However email clearly isn’t perfect. While the problems with email might be created by our own behavior this doesn’t mean the problems aren’t real. The biggest problem most people have with email is the sheer volume of email they receive. In a commercial setting most employees receive dozens of emails a day. Interestingly this number seems to increase in proportion to the size of your company. It is not uncommon for senior executives working in multi-national firms to receive literally hundreds of emails a day.

Wading through this mass of email is not only time consuming but worse, time wasting because so many of the emails you receive you really shouldn’t have received.

So how do we deal with this problem? How do we reduce the volume of email in order to make email more productive? The answer is incredibly simple: less is SO much more. Email would be considered less of a burden if there was less of it. Less noise, less distraction, less time consumption.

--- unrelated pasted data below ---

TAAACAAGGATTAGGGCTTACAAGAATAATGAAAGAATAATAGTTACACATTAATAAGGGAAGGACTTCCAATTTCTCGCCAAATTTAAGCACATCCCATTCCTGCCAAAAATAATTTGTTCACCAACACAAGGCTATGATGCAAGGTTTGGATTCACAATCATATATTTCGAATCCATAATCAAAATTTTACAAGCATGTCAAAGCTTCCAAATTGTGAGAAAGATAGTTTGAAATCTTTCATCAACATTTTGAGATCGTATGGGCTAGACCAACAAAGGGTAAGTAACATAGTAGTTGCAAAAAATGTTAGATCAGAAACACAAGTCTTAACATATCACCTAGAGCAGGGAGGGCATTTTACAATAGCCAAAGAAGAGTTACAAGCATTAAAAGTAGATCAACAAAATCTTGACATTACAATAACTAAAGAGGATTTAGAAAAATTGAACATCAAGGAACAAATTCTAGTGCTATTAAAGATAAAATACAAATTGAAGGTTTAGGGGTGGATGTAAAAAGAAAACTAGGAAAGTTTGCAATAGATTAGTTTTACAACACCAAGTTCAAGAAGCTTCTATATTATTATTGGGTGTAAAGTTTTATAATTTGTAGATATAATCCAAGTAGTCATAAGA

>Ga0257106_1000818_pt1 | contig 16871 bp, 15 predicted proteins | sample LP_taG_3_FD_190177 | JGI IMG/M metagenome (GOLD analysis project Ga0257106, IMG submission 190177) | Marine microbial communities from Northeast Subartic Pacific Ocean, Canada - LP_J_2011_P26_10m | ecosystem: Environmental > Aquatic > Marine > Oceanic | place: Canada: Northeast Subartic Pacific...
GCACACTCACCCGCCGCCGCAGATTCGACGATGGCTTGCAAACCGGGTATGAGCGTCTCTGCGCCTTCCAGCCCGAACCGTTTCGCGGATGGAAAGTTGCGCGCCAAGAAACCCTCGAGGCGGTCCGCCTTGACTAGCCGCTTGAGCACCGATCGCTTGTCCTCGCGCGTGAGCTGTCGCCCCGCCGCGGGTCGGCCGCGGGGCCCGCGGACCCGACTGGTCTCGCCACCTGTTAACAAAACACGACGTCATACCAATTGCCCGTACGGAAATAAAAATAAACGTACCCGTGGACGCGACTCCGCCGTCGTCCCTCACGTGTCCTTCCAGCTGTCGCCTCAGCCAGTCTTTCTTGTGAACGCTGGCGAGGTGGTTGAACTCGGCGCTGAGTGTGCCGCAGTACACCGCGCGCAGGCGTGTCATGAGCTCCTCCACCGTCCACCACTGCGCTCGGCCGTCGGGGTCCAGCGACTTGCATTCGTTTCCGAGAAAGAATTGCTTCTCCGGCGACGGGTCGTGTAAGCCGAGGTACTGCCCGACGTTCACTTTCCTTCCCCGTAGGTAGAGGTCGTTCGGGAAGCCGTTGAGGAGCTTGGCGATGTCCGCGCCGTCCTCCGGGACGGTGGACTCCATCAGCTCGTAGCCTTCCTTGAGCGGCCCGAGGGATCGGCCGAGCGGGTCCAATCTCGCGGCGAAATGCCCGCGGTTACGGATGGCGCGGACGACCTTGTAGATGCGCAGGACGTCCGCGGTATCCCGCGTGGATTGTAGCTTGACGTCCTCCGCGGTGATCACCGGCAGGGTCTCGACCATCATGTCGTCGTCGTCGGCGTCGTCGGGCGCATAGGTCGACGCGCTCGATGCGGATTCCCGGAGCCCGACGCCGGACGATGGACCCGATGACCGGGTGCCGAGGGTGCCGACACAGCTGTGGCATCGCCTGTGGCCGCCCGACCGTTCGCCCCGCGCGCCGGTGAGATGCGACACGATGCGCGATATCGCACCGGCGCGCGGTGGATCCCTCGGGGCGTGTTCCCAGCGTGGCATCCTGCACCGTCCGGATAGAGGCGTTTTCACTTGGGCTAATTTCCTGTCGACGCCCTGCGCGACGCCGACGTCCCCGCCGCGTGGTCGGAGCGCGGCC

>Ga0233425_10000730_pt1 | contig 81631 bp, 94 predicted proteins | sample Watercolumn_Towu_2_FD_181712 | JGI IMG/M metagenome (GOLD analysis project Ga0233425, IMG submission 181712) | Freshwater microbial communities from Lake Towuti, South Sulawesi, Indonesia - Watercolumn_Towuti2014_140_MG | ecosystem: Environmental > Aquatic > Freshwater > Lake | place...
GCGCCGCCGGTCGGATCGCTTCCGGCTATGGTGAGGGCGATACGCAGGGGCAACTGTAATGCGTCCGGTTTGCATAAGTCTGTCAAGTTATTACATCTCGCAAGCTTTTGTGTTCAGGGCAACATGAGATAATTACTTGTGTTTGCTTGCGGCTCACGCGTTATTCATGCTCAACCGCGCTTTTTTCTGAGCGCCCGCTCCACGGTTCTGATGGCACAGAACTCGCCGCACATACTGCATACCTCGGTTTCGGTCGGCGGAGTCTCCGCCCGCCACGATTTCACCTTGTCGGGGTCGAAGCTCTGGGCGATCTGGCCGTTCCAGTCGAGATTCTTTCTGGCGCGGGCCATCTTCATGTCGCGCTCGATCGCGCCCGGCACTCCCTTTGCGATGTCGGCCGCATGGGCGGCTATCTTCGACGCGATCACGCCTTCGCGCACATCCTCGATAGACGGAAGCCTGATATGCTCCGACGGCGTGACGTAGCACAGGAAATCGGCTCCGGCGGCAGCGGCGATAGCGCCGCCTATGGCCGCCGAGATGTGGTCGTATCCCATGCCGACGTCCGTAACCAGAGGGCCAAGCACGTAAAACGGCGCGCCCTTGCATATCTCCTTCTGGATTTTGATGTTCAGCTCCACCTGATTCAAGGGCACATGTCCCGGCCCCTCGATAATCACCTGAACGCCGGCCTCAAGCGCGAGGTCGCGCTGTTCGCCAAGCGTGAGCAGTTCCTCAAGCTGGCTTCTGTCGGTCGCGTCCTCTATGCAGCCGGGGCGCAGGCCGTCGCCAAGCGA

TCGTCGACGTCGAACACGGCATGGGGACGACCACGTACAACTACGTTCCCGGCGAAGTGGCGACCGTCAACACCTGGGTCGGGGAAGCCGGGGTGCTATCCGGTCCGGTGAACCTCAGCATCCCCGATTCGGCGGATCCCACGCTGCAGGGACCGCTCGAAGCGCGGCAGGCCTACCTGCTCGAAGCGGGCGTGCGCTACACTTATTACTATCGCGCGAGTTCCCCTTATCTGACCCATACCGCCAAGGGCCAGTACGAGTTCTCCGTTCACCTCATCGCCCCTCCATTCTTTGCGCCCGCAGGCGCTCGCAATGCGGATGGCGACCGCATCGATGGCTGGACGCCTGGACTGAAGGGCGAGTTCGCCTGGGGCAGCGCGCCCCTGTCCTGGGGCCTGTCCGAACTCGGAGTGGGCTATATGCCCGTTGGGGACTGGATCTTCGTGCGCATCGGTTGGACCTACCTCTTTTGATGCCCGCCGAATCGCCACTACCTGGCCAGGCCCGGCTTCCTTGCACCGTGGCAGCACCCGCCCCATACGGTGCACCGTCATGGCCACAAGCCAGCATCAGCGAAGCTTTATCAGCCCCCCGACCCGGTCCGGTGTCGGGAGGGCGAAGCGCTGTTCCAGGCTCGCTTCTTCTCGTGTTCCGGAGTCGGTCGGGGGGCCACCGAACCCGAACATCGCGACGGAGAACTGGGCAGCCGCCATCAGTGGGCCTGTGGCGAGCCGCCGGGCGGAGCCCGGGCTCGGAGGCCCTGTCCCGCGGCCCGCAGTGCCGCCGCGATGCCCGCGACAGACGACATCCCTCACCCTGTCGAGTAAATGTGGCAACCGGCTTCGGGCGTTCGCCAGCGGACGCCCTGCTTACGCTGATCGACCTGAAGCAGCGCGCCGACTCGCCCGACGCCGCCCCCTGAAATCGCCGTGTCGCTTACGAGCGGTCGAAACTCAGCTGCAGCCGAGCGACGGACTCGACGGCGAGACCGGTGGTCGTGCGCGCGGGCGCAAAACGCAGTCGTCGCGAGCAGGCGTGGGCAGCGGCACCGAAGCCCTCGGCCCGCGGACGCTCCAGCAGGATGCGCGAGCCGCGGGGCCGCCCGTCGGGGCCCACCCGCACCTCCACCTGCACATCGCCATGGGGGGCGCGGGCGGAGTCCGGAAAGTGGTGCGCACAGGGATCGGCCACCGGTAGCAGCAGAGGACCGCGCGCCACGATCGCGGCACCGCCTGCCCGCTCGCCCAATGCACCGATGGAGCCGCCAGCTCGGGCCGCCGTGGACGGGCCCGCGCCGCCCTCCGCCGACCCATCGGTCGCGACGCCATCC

And all that is required is a little email etiquette between you and your colleagues.

Here are the top six best practices for reducing your email volume;

1. Reduce the number of people copied on the email.

Email makes it so easy to copy lots of people but that doesn’t mean you should. Before sending the email challenge yourself to think “do I really need to copy this person?”

Use this simple thought as a guiding principle: if you wouldn’t get out of your chair and walk across the office to tell someone about it then you probably shouldn’t email them about it.